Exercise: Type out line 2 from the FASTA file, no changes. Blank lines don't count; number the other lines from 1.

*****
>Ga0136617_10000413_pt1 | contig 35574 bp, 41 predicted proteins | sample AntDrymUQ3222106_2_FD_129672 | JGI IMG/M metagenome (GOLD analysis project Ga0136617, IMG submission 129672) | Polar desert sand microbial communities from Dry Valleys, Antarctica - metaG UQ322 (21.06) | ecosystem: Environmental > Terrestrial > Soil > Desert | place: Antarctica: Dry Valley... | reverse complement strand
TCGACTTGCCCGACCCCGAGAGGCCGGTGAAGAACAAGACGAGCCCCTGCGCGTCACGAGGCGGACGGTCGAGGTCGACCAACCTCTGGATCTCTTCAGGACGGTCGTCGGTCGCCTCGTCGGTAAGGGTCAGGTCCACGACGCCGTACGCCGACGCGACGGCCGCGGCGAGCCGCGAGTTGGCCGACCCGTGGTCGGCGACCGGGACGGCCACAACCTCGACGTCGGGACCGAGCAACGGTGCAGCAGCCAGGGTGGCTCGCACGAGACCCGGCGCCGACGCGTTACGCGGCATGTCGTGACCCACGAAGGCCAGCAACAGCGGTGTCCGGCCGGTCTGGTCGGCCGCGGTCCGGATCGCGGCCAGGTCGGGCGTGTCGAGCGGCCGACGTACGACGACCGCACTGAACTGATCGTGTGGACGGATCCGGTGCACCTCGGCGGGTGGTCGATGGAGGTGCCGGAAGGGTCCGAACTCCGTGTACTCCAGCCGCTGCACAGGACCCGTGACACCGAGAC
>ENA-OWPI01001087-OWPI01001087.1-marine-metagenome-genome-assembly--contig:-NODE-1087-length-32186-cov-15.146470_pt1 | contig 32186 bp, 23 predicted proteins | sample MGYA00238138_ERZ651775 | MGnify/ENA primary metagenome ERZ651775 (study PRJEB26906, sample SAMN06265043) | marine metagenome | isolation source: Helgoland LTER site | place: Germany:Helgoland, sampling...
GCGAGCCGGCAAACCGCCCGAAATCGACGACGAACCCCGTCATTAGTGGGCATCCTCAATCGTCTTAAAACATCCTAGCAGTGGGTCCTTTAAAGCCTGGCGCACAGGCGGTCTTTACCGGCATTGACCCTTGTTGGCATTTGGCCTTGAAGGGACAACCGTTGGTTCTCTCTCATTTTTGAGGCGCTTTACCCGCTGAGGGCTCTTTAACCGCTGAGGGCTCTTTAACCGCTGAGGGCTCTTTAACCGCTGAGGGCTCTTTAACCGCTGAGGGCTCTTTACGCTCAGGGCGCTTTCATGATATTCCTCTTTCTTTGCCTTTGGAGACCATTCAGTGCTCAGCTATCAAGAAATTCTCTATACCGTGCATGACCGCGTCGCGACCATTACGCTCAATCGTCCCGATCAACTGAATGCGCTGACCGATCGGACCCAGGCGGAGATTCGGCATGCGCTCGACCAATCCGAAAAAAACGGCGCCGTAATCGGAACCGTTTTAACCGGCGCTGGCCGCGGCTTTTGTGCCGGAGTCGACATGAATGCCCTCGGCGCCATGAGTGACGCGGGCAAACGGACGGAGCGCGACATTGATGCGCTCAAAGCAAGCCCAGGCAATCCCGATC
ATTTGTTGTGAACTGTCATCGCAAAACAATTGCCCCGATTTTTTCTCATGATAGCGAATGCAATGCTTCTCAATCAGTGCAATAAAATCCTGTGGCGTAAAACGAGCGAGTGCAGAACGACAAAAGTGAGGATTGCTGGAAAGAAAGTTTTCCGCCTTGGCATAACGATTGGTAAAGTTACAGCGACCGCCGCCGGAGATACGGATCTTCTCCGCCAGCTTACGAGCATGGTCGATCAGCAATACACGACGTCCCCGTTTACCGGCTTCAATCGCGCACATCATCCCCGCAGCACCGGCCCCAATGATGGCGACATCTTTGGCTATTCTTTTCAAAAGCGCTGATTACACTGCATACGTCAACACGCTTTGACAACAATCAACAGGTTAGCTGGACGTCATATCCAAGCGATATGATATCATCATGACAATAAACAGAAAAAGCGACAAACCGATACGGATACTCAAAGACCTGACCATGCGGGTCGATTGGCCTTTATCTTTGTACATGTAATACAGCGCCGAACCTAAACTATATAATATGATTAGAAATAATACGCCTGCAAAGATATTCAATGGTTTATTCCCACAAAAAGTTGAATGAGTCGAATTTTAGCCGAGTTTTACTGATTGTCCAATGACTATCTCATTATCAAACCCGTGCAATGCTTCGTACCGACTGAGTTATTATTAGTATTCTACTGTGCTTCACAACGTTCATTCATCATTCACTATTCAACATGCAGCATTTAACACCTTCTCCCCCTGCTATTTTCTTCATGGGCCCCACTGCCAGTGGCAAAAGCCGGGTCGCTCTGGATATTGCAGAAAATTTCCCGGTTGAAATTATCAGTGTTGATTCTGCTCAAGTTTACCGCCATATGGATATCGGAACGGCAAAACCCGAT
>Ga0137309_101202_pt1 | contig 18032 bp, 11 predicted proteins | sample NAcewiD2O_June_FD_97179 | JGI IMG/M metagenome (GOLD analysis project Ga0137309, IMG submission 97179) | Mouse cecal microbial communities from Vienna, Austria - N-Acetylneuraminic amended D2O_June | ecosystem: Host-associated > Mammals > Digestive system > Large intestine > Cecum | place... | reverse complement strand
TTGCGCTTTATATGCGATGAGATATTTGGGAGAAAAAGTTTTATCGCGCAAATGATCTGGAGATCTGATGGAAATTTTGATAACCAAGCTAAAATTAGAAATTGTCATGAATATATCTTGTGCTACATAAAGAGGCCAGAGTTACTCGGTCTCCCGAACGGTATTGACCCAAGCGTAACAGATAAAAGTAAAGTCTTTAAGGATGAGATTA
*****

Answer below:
TCGACTTGCCCGACCCCGAGAGGCCGGTGAAGAACAAGACGAGCCCCTGCGCGTCACGAGGCGGACGGTCGAGGTCGACCAACCTCTGGATCTCTTCAGGACGGTCGTCGGTCGCCTCGTCGGTAAGGGTCAGGTCCACGACGCCGTACGCCGACGCGACGGCCGCGGCGAGCCGCGAGTTGGCCGACCCGTGGTCGGCGACCGGGACGGCCACAACCTCGACGTCGGGACCGAGCAACGGTGCAGCAGCCAGGGTGGCTCGCACGAGACCCGGCGCCGACGCGTTACGCGGCATGTCGTGACCCACGAAGGCCAGCAACAGCGGTGTCCGGCCGGTCTGGTCGGCCGCGGTCCGGATCGCGGCCAGGTCGGGCGTGTCGAGCGGCCGACGTACGACGACCGCACTGAACTGATCGTGTGGACGGATCCGGTGCACCTCGGCGGGTGGTCGATGGAGGTGCCGGAAGGGTCCGAACTCCGTGTACTCCAGCCGCTGCACAGGACCCGTGACACCGAGAC